6 Things I Didn’t Do During My Pregnancy (but Wish I Had!)

I’ve had two babies, and my pregnancies were both glorious and tough. The tough parts were that I was very sick the first half of both pregnancies, and, in my second pregnancy, I had terrible round ligament pain midway through, as well as some complications at the end. The glorious parts—feeling baby move, anticipating adding a family member, being celebrated by friends and family to name a few—were wonderful, but there were still things that I wish I had done while pregnant. I’m writing about them here, in case they inspire you to celebrate yourself and your pregnancy in a different way.

Maternity Photography

We got awesome family newborn photos when my second baby was just about a week old. I love looking at them and seeing my older kiddo looking so big next to my teeny baby. They’re an awesome window into our postpartum world. But I never got formal photographs during either of my pregnancies, and I wish I had. There’s something really special about seeing a family waiting to welcome a baby and I wish we’d been able to do so with both our kids. If finances are a barrier, have a friend or family member take some great pics of you while you’re pregnant. This is what I did instead and they’re a great reminder of the empowerment I felt during pregnancy.

Birth Photography

Birth photography or videography, where a photographer takes photos and video of your baby being born felt like a huge commitment to me while I was pregnant. The photographer is on call for your birth, just like a doula that you hire, and it tends to be quite expensive. Despite the possible expense and commitment, I do regret not having professional photos of my births, although the informal photos that we do have are some of my favorite.

Belly Cast

I did a belly cast—where you use plaster to make a cast of your pregnant belly to memorialize it in all its pregnant glory—during my second pregnancy, but I did not do one during my first. I wish I had both, so that I could compare them side by side and see how my body looked with my two babies in it. My mom also helped me with the belly cast that I got to do for my second kiddo, and I really cherish the memories of doing that together and the photos we have of the mess that it made.

Take a Babymoon

A babymoon—a last trip for you and your partner before baby comes—sounds amazing now that I have two kids and am parenting them pretty much all the time, but I never made time or the cost a priority during either of my pregnancies. I think a casual weekend to a nice hotel with a spa for a prenatal massage would have been amazing, but a low-key and more affordable Airbnb in the woods would have worked too. If money and/or time are barriers, maybe try to do a mini babymoon at home with special food and relaxation.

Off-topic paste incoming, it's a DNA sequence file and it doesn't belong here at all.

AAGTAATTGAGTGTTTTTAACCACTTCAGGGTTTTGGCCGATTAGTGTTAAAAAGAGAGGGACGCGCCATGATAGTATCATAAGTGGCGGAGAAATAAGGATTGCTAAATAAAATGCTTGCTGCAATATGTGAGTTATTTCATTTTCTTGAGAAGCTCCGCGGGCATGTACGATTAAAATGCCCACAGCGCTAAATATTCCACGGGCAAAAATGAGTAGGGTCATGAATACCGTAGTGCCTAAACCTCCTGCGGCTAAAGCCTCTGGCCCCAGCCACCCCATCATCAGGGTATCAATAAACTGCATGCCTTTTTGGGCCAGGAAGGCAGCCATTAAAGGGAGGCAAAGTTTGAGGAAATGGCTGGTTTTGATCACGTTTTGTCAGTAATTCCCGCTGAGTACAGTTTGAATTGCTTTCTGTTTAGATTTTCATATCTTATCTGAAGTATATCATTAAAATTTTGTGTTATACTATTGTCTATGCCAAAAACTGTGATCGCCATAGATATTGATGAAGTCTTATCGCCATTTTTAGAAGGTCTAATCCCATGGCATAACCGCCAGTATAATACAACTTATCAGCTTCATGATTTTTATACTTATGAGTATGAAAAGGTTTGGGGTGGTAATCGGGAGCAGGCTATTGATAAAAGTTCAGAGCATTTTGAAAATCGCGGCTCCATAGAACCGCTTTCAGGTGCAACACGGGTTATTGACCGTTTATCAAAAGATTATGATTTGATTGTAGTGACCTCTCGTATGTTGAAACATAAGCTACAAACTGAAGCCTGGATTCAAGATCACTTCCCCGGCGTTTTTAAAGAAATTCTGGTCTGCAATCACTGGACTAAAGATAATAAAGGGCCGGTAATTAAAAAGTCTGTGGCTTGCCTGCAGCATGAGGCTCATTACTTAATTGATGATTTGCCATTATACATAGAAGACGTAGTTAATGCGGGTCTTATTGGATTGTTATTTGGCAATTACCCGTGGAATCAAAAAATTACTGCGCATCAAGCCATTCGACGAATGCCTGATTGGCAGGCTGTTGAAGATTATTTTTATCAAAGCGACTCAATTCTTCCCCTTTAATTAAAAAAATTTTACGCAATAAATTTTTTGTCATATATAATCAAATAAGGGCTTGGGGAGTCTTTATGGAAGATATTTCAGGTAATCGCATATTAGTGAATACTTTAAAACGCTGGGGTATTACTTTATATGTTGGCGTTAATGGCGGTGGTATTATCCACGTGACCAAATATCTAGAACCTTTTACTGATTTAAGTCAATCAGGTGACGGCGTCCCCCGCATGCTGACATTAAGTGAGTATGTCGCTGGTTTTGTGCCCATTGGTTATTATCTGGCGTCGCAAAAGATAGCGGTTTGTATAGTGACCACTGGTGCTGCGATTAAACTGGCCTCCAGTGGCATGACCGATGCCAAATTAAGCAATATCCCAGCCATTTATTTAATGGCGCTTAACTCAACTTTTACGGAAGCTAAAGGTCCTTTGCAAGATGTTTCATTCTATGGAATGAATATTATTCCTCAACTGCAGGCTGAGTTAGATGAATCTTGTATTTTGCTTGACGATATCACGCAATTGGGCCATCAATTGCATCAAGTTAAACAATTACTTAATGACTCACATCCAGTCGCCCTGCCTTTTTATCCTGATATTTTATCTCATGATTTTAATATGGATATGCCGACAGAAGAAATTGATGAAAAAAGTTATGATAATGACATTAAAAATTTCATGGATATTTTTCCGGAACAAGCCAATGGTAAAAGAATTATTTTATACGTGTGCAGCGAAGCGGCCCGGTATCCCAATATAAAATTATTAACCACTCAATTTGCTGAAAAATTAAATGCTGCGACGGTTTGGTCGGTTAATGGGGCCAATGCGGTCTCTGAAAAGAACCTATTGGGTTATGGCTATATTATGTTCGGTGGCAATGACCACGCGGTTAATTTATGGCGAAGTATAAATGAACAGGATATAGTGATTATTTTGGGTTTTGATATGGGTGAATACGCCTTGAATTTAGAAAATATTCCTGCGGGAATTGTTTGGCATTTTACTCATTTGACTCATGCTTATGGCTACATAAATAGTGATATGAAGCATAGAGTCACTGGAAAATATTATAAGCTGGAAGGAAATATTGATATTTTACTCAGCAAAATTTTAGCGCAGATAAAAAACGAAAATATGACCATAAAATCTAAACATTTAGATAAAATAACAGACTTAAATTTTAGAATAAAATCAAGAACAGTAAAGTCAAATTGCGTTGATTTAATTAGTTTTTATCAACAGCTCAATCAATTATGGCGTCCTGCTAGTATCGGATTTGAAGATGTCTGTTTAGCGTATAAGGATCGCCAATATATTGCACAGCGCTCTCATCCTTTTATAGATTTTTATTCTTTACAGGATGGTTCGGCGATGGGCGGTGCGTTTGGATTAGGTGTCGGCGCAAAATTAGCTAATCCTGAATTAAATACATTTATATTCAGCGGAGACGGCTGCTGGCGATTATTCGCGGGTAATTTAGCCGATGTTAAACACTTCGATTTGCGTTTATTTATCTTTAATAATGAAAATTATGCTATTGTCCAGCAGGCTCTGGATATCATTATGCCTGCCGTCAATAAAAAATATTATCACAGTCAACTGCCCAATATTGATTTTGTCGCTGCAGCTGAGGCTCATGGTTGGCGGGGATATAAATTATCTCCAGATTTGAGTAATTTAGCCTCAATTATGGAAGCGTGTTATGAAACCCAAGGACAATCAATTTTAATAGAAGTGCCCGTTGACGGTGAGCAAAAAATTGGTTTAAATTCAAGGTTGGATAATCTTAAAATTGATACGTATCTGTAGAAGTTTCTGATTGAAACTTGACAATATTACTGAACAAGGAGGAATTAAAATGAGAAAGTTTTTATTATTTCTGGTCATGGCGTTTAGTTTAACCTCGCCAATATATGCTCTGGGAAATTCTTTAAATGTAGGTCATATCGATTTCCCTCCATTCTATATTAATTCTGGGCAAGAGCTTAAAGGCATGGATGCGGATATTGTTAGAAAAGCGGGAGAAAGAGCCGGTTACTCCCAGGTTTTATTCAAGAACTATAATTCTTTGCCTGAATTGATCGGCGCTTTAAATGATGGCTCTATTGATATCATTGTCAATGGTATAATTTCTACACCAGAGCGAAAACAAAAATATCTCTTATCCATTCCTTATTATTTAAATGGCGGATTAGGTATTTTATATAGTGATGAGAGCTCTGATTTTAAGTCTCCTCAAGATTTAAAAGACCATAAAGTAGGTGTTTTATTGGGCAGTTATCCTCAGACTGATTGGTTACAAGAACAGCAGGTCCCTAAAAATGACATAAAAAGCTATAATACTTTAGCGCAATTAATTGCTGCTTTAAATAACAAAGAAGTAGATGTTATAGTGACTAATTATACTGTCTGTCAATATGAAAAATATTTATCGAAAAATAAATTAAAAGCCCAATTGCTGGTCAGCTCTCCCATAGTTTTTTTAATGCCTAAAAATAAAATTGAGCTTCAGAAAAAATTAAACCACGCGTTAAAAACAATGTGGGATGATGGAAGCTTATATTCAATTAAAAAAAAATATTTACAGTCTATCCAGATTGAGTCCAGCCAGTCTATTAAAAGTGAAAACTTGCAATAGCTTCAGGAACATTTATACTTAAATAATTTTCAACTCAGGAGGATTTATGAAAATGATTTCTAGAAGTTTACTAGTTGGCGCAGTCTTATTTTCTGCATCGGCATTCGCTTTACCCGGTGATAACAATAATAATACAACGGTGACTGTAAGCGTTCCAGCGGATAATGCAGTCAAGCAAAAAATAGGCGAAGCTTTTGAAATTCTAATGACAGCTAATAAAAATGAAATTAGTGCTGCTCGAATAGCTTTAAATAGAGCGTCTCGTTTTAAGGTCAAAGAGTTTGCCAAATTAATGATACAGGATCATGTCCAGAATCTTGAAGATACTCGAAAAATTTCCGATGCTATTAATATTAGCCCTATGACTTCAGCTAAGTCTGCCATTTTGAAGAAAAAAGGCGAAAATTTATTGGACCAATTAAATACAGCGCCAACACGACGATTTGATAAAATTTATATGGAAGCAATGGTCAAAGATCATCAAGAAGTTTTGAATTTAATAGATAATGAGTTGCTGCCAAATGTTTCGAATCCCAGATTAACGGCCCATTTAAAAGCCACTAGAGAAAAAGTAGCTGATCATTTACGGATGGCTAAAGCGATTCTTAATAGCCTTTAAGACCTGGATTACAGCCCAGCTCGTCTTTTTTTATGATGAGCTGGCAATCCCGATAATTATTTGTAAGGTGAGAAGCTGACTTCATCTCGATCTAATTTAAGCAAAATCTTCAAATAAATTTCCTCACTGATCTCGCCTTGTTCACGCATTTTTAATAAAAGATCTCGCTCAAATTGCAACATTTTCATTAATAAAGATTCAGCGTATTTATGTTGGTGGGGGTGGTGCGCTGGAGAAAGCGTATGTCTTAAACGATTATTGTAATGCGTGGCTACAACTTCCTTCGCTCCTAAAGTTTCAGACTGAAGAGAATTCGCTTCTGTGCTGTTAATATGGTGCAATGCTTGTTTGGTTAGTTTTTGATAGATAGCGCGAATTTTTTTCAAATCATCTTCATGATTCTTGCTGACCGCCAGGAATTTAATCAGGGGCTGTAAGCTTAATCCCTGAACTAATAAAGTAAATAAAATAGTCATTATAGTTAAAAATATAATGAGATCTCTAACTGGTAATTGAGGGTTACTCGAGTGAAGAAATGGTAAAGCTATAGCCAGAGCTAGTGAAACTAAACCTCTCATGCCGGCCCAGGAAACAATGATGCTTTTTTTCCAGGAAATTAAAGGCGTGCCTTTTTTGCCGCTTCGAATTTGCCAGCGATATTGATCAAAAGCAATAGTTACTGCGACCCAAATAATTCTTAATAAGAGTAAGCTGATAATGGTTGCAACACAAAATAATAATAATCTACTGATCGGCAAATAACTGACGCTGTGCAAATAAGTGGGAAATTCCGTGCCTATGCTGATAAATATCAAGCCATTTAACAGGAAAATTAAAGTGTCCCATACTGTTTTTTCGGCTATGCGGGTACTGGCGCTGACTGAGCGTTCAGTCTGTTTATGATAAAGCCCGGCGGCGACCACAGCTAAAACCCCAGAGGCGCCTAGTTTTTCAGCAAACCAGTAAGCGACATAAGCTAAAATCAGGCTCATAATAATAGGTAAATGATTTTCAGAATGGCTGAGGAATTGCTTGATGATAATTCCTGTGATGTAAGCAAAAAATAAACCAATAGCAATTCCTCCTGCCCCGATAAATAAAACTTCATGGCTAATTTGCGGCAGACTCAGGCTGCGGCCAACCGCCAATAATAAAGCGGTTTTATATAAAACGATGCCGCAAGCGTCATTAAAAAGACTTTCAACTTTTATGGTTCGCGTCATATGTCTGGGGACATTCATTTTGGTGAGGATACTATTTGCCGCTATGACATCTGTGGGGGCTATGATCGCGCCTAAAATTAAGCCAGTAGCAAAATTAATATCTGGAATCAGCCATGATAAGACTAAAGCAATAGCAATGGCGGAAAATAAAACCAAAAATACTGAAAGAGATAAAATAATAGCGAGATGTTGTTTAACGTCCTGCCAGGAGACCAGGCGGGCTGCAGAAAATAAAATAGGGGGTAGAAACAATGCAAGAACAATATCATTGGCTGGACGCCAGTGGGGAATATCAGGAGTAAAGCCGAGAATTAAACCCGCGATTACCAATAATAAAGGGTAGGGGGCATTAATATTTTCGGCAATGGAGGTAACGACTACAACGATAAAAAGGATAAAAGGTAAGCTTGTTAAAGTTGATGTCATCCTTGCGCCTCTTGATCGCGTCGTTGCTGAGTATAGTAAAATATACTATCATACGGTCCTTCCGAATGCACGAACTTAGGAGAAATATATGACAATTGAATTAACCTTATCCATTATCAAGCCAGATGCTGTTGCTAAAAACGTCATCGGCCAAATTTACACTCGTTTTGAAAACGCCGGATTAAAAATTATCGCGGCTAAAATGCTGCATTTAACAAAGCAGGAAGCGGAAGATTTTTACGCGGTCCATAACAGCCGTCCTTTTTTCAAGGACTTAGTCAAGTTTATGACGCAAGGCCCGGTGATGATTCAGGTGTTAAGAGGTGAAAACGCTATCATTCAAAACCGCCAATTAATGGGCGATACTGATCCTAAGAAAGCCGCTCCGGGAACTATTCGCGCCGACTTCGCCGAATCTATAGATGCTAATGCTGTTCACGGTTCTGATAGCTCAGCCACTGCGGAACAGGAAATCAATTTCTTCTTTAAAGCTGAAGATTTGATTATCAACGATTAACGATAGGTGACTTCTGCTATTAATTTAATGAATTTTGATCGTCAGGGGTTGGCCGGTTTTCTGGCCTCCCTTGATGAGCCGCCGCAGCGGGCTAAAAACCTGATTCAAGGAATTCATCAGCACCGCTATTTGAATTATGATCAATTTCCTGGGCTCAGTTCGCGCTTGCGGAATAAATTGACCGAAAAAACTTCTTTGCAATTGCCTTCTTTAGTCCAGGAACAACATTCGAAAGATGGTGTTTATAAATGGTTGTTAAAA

Prenatal Massages

Speaking of massages, I wish I’d had way more of these while I was pregnant. I don’t usually enjoy massages while I’m not expecting, so I thought I wouldn’t like them while pregnant either. Wow, was I wrong! I started to get massages toward the end of my second pregnancy because I was trying to gently hurry my baby along to avoid an induction, and I realized what I’d been missing the whole time. If money were no object, I would have gotten a massage weekly throughout both my pregnancies.

Keep a Journal

 I am not big on journaling, but looking back, I wish that I remembered more of what pregnancy was like so that I could tell my children. Keeping a journal during pregnancy would have been a great way to not forget all my experiences. Looking back now, I remember the really lovely things and the really hard things, but not much of the mundane and in-between things. There are dedicated pregnancy journals, but also just writing a sentence or two each day would have been a good strategy to preserve that experience in a different way.

Abby Olena
Dr. Abby Olena has a PhD in Biological Sciences from Vanderbilt University. She lives with her husband and children in North Carolina, where she writes about science and parenting, produces a conversational podcast, and teaches prenatal yoga.

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